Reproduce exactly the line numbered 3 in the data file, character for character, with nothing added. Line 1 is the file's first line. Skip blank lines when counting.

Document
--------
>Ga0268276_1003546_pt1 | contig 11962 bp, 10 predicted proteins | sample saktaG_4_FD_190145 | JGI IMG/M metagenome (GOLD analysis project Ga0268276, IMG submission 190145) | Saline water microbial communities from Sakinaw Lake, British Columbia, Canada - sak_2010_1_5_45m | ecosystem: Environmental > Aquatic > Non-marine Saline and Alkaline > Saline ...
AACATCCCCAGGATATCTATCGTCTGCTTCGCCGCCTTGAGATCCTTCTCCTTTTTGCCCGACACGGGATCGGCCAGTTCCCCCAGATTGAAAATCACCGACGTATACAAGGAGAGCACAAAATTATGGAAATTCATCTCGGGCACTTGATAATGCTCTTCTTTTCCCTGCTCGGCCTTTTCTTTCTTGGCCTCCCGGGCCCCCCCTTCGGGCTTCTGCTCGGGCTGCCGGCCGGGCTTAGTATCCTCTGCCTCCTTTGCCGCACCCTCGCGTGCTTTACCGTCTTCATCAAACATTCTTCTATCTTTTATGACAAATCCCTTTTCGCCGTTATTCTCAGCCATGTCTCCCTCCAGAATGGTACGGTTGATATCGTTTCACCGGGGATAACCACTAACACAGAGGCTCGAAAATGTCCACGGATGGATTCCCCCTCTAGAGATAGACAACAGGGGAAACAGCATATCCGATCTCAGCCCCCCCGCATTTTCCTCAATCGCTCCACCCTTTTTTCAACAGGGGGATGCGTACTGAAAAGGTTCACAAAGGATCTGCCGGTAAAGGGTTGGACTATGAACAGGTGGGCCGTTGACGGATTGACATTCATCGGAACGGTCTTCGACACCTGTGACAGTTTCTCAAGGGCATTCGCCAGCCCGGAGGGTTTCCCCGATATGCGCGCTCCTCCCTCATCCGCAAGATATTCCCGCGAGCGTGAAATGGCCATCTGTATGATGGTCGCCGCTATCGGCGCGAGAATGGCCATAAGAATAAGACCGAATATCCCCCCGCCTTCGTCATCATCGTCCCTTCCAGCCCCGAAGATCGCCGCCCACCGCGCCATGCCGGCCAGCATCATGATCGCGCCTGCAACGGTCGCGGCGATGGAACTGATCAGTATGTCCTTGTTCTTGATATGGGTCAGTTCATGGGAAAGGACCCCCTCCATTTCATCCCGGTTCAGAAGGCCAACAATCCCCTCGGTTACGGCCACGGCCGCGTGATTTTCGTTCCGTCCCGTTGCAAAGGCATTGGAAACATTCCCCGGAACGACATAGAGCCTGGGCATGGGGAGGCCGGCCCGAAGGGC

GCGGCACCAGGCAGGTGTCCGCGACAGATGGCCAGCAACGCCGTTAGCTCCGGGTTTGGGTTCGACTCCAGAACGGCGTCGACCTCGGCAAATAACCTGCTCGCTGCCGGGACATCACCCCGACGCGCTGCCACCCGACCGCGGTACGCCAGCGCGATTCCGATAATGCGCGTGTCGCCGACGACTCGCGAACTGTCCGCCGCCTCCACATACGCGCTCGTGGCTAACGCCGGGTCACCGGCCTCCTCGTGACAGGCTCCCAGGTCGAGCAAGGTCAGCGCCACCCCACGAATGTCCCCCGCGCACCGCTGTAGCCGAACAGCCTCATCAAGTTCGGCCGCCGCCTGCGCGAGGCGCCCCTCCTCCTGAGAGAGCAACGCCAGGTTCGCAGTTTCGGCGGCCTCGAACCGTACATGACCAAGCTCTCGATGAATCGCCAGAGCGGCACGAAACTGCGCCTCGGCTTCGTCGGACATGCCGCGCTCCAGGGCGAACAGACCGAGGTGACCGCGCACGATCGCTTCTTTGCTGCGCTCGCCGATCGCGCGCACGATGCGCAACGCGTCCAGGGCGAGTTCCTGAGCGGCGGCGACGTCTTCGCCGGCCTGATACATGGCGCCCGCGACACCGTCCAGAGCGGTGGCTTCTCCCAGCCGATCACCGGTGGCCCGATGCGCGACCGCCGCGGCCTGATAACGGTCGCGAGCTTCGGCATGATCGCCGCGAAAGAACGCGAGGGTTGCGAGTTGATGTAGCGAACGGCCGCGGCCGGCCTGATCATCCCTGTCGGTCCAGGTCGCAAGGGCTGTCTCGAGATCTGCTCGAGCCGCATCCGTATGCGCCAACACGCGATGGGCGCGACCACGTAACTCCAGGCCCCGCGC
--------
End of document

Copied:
GCGGCACCAGGCAGGTGTCCGCGACAGATGGCCAGCAACGCCGTTAGCTCCGGGTTTGGGTTCGACTCCAGAACGGCGTCGACCTCGGCAAATAACCTGCTCGCTGCCGGGACATCACCCCGACGCGCTGCCACCCGACCGCGGTACGCCAGCGCGATTCCGATAATGCGCGTGTCGCCGACGACTCGCGAACTGTCCGCCGCCTCCACATACGCGCTCGTGGCTAACGCCGGGTCACCGGCCTCCTCGTGACAGGCTCCCAGGTCGAGCAAGGTCAGCGCCACCCCACGAATGTCCCCCGCGCACCGCTGTAGCCGAACAGCCTCATCAAGTTCGGCCGCCGCCTGCGCGAGGCGCCCCTCCTCCTGAGAGAGCAACGCCAGGTTCGCAGTTTCGGCGGCCTCGAACCGTACATGACCAAGCTCTCGATGAATCGCCAGAGCGGCACGAAACTGCGCCTCGGCTTCGTCGGACATGCCGCGCTCCAGGGCGAACAGACCGAGGTGACCGCGCACGATCGCTTCTTTGCTGCGCTCGCCGATCGCGCGCACGATGCGCAACGCGTCCAGGGCGAGTTCCTGAGCGGCGGCGACGTCTTCGCCGGCCTGATACATGGCGCCCGCGACACCGTCCAGAGCGGTGGCTTCTCCCAGCCGATCACCGGTGGCCCGATGCGCGACCGCCGCGGCCTGATAACGGTCGCGAGCTTCGGCATGATCGCCGCGAAAGAACGCGAGGGTTGCGAGTTGATGTAGCGAACGGCCGCGGCCGGCCTGATCATCCCTGTCGGTCCAGGTCGCAAGGGCTGTCTCGAGATCTGCTCGAGCCGCATCCGTATGCGCCAACACGCGATGGGCGCGACCACGTAACTCCAGGCCCCGCGC